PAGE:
The wheels of a car are attached to a locking hub. Located on the front wheels, they allow the hub to disconnect the front wheels from the front differentials and the driveshaft. This occurs to conserve fuel and energy when only the two-wheel drive is being utilized. It can occur manually, as is often seen in older versions, or by automatic locking hubs that adjust while in motion, as seen in newer vehicles.

[edit] Advanced

Manufacturers have implemented more advance systems for the 4WD, introducing ABS systems, a feature that allows brakes to be applied to wheels during the process of slipping. Other types include an electronically-controlled clutch that manipulates the torque applied to the wheels.

[edit] Basic

Basic systems usually consist of rear-wheel drives where the transfer case is directly connected to the transmission. Both the front and rear axles are each turned by a driveshaft. The front and rear driveshafts are locked together to produce a 4WD, resulting in the division of force in each axle while the hubs interlock.

When the transfer case is locked, the vehicle cannot be used on-road because of the open differential of the front and rear axle, which provides them with considerable traction. It also poses a problem in that open differentials tend to split torque force equally, but if one of the two wheels with divided torque force leaves the ground, the torque force of that wheel transforms to nothing. Because the wheels are divided equally, the second wheel will follow suit with zero torque force. Alternatively, if the torque system used by the manufacturer doesn’t divide equally, the tires cannot avoid slippage as effectively.

Improvements to this system have been made. Among them is replacing the open differential with a limited-slip rear differential. The limited-slip applies at least some torque to both of the rear wheels. A second option is the locking differential, which hooks both wheels together so that the both will receive force from the torque onto the axle. This is helpful because if one of the wheels leaves the surface, traction can still be controlled.[9]

[edit] 4WD Hummer

The Hummer (AM General) contains some of the most advanced technology in what some consider to be the most effective 4WD system. It consists of a transfer case that is hooked up to the transmission, as seen in basic systems. But this technology is advanced in that the transfer case does not automatically lock with the front and back axles. Instead, it utilizes gears that are open differential (controlled by the driver). The open differentials are called Torsen differentials. When it is unlocked, both axles operate at different speeds, permitting accessible driving on smooth, dry surfaces. The other option is to lock the differential, providing torque force to whatever wheels require it, making it easier on undesirable surfaces. Torsen gives the differentials a different gear set which allows the torque for one wheel to decrease when a tire is about to slip. While beneficial, it still poses the problem of providing zero torque force to both tires when one leaves the ground.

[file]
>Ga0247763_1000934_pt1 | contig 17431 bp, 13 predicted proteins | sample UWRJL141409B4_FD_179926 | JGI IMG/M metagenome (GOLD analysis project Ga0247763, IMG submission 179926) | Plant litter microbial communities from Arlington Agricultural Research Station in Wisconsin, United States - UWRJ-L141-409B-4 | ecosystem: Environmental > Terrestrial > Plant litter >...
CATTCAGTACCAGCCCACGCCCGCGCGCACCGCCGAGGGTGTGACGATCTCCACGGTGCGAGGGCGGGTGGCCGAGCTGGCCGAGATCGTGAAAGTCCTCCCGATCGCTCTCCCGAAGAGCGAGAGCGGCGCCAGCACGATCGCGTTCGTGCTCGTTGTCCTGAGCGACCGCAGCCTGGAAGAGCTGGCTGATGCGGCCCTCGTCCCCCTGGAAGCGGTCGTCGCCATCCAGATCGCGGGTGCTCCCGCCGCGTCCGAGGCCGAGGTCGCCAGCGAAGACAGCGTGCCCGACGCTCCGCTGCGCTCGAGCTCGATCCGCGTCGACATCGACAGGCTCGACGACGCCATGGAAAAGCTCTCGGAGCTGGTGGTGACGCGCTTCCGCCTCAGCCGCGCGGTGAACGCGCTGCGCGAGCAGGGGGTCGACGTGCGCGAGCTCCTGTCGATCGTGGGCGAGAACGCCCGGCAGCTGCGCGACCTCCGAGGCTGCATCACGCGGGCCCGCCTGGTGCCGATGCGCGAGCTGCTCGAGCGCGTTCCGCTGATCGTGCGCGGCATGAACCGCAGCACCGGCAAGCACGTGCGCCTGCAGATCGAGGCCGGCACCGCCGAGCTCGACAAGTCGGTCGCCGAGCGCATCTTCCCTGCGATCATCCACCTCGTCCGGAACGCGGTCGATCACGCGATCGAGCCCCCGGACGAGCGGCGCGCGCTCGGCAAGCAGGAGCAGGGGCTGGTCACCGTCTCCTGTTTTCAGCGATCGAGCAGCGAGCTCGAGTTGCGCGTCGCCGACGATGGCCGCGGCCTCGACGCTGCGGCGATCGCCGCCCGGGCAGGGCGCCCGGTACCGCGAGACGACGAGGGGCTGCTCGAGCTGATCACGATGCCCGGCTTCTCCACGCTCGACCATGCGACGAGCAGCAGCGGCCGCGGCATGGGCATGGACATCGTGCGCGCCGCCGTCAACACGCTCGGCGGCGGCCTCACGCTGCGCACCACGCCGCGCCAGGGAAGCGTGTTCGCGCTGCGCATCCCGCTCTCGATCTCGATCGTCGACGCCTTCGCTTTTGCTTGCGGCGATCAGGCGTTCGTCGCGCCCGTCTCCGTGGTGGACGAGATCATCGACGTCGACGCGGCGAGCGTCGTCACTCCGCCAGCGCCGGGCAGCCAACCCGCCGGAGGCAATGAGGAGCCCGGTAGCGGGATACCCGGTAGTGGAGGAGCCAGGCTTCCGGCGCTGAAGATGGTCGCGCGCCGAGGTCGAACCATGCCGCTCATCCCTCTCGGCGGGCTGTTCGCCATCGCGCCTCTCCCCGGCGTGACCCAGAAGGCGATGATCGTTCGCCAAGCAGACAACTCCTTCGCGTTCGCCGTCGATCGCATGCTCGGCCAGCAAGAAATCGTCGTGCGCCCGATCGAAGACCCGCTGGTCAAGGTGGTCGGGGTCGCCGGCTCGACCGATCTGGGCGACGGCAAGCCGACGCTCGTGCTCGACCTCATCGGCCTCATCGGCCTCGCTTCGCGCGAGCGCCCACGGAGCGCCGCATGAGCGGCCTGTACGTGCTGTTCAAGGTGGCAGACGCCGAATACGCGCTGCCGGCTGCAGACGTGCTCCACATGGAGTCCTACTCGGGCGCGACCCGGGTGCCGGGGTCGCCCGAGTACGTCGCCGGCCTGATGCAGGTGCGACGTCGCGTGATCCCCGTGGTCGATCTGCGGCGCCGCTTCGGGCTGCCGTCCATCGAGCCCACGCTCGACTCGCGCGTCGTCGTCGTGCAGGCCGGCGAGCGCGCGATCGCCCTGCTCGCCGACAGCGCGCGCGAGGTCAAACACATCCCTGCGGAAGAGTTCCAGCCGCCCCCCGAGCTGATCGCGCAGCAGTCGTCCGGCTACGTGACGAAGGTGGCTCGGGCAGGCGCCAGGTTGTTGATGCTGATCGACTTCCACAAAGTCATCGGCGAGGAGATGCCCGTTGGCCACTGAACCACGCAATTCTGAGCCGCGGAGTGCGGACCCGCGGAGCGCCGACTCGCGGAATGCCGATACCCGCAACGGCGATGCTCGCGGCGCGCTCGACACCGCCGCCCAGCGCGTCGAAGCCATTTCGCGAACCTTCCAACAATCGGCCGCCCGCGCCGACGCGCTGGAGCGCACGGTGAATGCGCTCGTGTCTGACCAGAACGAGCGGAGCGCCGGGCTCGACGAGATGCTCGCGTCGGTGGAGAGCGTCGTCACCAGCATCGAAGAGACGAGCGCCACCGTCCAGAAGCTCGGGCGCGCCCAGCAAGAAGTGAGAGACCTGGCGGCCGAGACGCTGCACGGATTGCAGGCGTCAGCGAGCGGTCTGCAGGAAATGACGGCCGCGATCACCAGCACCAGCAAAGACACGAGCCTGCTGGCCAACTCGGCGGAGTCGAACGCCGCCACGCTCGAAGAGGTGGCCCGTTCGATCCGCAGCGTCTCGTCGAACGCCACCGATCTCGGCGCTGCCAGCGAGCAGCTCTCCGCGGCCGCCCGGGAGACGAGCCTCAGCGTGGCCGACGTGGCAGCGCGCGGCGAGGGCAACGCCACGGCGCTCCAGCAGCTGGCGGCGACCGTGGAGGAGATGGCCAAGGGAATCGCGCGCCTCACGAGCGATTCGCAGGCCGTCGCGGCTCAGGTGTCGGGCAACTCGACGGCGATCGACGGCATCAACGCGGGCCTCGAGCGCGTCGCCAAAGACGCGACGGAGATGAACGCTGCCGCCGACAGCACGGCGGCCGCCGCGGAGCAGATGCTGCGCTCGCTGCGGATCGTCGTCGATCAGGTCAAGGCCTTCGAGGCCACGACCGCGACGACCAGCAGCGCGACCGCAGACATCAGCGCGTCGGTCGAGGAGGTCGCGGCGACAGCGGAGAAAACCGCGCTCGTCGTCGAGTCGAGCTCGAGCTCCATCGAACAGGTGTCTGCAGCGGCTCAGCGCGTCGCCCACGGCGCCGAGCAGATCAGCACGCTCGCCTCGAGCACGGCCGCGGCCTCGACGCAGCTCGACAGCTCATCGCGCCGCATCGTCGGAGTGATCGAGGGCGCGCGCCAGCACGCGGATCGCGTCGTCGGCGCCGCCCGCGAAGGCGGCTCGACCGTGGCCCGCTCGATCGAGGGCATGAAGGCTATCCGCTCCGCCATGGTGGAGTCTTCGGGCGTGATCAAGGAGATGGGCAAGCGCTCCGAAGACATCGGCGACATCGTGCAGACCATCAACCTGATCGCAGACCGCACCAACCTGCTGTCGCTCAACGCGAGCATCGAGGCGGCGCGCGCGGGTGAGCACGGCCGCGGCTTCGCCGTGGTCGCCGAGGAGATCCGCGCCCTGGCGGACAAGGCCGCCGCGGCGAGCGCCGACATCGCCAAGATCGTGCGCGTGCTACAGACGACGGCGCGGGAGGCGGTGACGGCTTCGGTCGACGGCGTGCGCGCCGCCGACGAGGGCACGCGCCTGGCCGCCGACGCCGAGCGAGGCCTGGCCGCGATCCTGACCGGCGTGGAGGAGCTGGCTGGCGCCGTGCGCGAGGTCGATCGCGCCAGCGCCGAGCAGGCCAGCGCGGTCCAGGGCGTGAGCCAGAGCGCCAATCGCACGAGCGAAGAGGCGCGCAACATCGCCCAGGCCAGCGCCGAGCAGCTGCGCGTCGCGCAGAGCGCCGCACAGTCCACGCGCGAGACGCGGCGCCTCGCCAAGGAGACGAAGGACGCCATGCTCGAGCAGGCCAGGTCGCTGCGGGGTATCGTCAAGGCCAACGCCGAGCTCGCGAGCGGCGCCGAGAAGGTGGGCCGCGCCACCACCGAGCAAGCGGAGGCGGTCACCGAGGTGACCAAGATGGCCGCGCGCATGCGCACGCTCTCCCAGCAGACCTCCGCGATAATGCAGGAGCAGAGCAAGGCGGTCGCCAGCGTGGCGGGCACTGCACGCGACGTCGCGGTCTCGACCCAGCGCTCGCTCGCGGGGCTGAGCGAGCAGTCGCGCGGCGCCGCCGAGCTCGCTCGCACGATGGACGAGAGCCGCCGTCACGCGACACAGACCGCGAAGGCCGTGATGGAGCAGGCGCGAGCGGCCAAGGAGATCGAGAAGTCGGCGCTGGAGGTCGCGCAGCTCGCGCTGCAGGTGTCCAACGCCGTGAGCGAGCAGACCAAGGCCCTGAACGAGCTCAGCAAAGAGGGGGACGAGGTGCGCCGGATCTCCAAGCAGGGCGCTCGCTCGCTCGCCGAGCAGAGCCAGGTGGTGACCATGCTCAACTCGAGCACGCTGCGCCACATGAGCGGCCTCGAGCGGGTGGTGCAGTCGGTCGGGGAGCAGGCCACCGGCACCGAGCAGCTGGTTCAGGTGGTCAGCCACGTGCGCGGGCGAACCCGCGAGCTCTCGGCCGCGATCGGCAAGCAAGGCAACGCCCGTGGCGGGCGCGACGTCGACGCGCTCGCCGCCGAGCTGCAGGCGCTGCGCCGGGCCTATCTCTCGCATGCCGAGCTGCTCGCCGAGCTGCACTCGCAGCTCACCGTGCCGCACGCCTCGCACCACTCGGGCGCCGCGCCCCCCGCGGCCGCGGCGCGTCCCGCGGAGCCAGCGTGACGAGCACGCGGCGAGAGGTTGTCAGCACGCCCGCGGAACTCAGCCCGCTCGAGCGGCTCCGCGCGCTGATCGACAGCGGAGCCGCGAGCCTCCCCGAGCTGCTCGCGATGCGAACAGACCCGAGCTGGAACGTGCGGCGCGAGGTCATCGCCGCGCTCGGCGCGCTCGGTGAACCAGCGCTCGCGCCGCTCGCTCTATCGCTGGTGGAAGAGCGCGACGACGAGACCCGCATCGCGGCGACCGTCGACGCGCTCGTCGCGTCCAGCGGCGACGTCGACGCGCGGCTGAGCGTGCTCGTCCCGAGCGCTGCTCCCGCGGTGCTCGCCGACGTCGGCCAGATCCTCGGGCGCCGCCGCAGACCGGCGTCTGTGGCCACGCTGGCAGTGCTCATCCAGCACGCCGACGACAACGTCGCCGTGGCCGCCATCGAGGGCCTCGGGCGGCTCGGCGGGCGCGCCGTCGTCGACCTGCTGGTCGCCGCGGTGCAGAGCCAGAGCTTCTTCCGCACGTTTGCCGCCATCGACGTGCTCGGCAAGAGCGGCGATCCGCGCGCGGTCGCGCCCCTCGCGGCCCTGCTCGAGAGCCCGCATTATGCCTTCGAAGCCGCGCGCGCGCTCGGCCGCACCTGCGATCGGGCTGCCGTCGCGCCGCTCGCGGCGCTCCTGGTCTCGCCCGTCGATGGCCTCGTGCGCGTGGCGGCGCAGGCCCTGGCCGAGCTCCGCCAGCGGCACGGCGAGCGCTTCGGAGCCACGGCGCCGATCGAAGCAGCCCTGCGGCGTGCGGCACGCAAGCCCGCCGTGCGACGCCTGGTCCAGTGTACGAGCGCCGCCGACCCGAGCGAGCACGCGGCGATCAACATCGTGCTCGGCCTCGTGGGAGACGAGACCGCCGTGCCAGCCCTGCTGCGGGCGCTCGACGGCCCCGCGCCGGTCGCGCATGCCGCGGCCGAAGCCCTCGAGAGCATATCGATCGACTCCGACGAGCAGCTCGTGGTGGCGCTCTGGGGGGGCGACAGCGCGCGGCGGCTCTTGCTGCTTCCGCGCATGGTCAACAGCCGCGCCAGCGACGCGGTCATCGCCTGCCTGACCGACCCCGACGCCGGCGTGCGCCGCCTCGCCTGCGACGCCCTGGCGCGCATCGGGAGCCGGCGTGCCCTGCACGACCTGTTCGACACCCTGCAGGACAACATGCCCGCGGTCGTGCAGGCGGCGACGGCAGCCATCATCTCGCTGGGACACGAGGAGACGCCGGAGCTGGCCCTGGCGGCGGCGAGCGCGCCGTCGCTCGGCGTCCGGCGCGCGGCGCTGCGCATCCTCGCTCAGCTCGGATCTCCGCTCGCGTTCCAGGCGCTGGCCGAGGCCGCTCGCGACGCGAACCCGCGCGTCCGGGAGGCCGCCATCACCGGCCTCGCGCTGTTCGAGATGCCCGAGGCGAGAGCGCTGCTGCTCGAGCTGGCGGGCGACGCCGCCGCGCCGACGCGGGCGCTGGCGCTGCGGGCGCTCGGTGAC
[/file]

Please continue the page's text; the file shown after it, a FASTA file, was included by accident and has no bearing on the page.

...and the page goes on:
In an attempt to combat this, the Hummer was revised with a brake traction control system that applies brakes to a wheel when it begins to slip. It also makes use of the traction but attempting to prevent slippage and applies more torque to the other wheel.[10]

[edit] Pros and Cons

One of the biggest problems posed by 4WD vehicles are the different rpms required by the front and rear. The transfer case typically power the both with the same rpms, even though the front axles usually require more. Only all wheel drive (AWD) can manipulate the torque force that is needed by front and back wheels.

The front driveshaft can also cause wide turns imposed by delivering the same rpm to the rear as the front. Another problem is caused by the connection of the front wheels to the transfer case, which means the front wheels cannot be pulled as much as they should be. The speed of the front wheels is decreased with what is called axle binding or driveline binding – a process that allows the mechanics to bind, preventing steering that is difficult. 4WD also make it difficult to drive on surfaces that have high traction, such as asphalt or concrete. When this occurs, a high build-up of pressure is added to the tires producing different axle speeds. On low traction surfaces, such as sand, mud and snow, the understeer of 4WD can be challenging and cause a reduction of traction through slippage of the front wheels.[11]

[edit] 4WD Today

Due to the criticism and different needs of consumers, most manufacturers are producing all-wheel drive vehicles. SUVs primarily use 4WD because of their off-road features while most other commercial vehicles and cars operate under AWD. The cost and complexity of the 4WD makes it a less attractive feature, especially when considering all the wheel-drive options that are available for vehicles today. Systems are created by various manufacturers and are best suited for different conditions.[12]

[edit] References

  1. 4WD. 4x4abc.2008-09-29.
  2. 4WD. 2008-09-29.
  3. Model 18. Novak-Adapt. 2008-09-29.
  4. 4WD 101. 4x4abc. 2008-09-29.
  5. 4WD. 2008-09-29.
  6. Model 18. Novak-Adapt. 2008-09-29.
  7. All-Wheel Drive Revisited. BNet. 2008-09-29.
  8. Jensen FF. 2008-09-29.
  9. Four Wheel Drive. 2008-09-29.
  10. Four Wheel Drive. 2008-09-29.
  11. Turnapart. 4x4abc. 2008-09-29.
  12. Features. Edmunds. 2008-09-29.